By Leo Wolfson, political reporter
The race for Frannie town mayor has taken some unexpected twists and turns, especially when considering no one entered it at the start. Now two men are committed to a head-to-head showdown in what was previously Wyoming’s sleepiest mayoral race.
Since nobody signed up to run for mayor in Frannie, a town of nearly 150 in northwest Wyoming, the Big Horn County Canvassing Board had to rely on write-in candidates to find a possible candidate from the primary election.
When all 26 votes were counted, current Mayor Vance Peregoy came out on top with eight votes. In a close second was town council member Steven Richardson with seven. Both candidates received enough votes to be considered qualified candidates for the general election.
Frannie Town Clerk Deidre Clendenen confirmed both Peregoy and Richardson have said they will now run in the general election, creating an exciting head-to-head showdown in what was previously Wyoming’s sleepiest mayoral race.
“I figured I might as well, somebody’s got to,” Peregoy said. “It makes you feel good to have people nominate you.”
Someone’s Gotta Do It
Peregoy has been mayor of Frannie for 12 years. Clendenen has also been with the town for a dozen years and said she had never seen a mayor race play out like this, although there have been a few vacant town council races. There is currently an open seat on the town’s four-member council.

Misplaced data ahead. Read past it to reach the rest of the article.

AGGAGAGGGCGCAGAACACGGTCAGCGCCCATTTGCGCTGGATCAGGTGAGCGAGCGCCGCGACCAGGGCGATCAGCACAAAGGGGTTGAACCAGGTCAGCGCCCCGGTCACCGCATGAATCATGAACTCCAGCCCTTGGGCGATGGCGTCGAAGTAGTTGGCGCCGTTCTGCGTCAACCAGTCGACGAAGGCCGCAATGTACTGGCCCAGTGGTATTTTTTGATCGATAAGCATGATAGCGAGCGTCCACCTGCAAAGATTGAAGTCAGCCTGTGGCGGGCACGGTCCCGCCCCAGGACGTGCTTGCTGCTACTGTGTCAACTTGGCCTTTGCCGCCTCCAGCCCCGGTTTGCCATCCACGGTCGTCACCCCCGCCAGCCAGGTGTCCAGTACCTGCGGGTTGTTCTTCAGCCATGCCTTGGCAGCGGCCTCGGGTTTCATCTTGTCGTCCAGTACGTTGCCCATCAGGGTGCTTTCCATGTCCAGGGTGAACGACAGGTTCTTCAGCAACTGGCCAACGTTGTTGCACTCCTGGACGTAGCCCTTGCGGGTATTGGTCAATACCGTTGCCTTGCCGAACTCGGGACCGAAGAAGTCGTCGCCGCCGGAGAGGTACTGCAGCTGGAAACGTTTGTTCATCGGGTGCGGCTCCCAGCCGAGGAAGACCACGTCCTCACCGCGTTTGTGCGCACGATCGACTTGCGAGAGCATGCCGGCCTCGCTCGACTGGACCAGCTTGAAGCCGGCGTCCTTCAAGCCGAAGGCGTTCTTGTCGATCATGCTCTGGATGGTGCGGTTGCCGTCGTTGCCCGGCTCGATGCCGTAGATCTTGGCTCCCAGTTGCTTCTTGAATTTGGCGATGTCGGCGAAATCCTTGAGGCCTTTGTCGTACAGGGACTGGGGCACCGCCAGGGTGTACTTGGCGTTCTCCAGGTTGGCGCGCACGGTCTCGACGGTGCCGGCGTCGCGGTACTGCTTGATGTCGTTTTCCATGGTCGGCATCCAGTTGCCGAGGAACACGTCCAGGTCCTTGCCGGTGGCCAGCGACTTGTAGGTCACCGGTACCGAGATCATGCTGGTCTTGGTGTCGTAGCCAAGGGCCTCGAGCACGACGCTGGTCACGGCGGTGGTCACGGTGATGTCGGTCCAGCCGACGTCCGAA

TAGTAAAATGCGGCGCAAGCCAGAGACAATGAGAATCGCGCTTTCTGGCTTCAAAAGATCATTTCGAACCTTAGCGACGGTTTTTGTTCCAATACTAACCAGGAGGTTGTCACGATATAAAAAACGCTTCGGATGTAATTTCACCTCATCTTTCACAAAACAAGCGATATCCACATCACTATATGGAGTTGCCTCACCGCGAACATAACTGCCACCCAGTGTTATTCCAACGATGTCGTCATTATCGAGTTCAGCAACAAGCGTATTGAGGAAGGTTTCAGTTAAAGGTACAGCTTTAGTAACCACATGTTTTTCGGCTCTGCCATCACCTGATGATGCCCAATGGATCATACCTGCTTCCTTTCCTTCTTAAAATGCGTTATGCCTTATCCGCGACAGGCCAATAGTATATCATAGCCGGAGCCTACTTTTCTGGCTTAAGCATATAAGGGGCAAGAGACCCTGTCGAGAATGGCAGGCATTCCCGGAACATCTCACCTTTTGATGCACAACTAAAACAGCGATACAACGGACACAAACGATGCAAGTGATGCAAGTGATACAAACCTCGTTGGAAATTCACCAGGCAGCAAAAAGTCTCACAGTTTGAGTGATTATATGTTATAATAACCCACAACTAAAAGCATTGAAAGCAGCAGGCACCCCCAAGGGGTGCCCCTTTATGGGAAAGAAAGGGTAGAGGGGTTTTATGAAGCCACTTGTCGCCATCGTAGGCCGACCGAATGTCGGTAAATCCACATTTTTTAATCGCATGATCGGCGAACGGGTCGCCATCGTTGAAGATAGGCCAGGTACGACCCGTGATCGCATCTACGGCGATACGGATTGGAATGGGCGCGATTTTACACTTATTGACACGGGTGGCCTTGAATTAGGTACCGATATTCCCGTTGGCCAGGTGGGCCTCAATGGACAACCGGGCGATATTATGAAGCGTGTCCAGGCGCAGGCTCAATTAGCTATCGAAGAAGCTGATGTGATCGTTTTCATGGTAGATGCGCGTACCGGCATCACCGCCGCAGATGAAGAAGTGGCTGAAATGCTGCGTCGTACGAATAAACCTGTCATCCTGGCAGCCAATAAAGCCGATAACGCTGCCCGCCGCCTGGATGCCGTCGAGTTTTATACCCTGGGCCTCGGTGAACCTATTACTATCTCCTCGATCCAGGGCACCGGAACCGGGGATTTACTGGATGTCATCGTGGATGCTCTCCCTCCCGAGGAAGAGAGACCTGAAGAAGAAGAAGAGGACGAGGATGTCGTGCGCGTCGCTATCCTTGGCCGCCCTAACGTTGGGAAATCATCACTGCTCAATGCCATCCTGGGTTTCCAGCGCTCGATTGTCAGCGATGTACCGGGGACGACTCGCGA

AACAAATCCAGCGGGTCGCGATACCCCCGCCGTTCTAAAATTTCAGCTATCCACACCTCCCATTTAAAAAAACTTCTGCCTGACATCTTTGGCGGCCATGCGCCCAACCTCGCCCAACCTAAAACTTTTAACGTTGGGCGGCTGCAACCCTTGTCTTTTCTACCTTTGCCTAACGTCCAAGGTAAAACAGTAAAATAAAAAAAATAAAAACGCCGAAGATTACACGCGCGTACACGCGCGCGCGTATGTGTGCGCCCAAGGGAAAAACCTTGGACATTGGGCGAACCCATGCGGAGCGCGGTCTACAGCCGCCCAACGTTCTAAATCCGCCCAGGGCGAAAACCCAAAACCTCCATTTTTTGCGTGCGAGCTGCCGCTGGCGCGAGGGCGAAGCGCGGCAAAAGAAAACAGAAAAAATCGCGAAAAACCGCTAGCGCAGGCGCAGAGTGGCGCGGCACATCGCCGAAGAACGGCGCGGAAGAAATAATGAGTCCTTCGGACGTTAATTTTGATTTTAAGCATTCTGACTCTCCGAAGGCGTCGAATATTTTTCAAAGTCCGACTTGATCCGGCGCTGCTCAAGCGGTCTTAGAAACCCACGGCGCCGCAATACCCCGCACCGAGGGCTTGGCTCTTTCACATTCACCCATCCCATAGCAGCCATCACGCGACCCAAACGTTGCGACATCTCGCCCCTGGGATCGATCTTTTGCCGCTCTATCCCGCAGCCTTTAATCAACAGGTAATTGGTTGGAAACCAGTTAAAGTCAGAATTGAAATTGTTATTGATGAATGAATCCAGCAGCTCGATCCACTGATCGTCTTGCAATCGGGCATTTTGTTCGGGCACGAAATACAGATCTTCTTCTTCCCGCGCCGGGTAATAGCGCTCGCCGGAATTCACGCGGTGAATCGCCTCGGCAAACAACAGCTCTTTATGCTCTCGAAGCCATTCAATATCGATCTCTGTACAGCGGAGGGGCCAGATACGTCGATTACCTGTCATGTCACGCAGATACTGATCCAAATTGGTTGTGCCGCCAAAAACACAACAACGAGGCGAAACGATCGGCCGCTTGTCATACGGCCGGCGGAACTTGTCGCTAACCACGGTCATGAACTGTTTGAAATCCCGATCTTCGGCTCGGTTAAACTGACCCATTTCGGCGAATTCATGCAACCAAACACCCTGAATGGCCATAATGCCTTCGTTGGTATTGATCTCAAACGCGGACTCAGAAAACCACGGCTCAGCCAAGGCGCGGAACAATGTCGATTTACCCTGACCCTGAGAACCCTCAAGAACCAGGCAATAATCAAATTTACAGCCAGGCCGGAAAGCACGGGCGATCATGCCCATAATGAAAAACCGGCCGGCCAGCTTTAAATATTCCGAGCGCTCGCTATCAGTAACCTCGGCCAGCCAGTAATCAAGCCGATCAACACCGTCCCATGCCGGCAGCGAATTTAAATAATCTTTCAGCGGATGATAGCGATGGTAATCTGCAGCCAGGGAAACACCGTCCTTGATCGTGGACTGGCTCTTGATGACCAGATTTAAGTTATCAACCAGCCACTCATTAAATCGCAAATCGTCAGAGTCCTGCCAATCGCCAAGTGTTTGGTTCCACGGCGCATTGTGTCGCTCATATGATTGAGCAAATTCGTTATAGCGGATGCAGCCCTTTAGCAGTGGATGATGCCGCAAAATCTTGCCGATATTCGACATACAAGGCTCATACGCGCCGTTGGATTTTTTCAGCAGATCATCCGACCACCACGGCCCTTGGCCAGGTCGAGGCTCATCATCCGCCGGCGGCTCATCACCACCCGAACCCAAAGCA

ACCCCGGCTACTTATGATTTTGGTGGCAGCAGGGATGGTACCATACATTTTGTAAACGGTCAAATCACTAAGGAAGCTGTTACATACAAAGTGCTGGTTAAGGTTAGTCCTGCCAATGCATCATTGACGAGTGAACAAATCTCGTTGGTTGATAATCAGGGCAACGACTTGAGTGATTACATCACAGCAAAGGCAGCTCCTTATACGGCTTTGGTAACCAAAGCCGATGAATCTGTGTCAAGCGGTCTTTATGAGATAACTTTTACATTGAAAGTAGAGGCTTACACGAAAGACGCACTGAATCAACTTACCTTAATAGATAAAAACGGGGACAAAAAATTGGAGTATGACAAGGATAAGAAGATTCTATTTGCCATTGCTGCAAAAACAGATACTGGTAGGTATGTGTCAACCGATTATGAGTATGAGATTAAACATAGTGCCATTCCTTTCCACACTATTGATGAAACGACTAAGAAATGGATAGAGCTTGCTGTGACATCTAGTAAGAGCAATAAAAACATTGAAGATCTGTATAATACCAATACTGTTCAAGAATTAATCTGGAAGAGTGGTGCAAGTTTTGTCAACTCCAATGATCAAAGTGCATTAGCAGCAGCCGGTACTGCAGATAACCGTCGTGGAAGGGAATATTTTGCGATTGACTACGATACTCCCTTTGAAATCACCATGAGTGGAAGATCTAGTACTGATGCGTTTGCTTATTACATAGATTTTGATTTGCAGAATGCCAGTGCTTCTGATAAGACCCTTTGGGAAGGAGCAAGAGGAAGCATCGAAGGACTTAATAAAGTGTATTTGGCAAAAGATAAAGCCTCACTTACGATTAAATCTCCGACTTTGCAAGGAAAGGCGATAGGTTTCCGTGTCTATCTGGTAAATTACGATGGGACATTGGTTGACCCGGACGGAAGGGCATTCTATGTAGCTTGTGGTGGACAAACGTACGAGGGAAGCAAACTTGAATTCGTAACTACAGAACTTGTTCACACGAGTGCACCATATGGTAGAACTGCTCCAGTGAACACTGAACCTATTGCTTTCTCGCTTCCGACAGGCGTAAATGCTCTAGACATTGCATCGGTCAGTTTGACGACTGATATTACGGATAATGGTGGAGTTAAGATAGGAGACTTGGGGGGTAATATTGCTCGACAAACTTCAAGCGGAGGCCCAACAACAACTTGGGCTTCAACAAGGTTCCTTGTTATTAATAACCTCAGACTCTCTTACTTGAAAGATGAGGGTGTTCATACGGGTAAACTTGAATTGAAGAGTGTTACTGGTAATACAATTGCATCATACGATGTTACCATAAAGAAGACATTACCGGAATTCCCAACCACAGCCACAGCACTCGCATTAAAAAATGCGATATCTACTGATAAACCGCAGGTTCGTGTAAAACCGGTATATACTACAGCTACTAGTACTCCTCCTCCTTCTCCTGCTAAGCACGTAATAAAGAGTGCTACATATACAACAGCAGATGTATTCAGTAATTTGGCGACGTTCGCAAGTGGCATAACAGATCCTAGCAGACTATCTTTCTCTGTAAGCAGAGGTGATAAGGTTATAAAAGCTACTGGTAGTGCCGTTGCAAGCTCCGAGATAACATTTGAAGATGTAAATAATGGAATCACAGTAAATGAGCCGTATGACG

In the 2018 general election, 50 people cast ballots in the Frannie mayor’s race. Although this turnout is lower than most elementary school’s student council elections, it’s respectable considering the town’s overall population.
Peregoy said being mayor of Frannie isn’t too strenuous but even in a town as small as his, he still must deal with governmental bureaucracy.
“You have to wade through all the government red tape with every damn thing you do,” he said.
Peregoy’s duties include overseeing the town’s employees and approving all town expenditures and projects. He said most residents of Frannie are either retirees or young families, dealing with the same issues afflicting many Americans- inflation, increasing costs of gas and basic services.
During one town council meeting in 2021, Peregoy had to break the news that the town couldn’t afford to purchase its own $10,800 street sweeper. To save costs, Clendenen only works four days a week in the summer.
Most prominent of the challenges facing “the biggest little town in Wyoming,” he said, is keeping down the cost of trash and water.
“You try to keep expenses down for the town’s people,” he said.
Peregoy said he held back from running for a fourth term to give someone else a chance to be mayor. He did something similar in 2018 but signed up to run on the last day of the filing period upon discovering nobody had signed up.
When asked about differences that separate him and Richardson, Peregoy said, “I’m not going to get into that.”
Richardson, a relatively new resident who joined the town council in 2021, did not return a request for comment.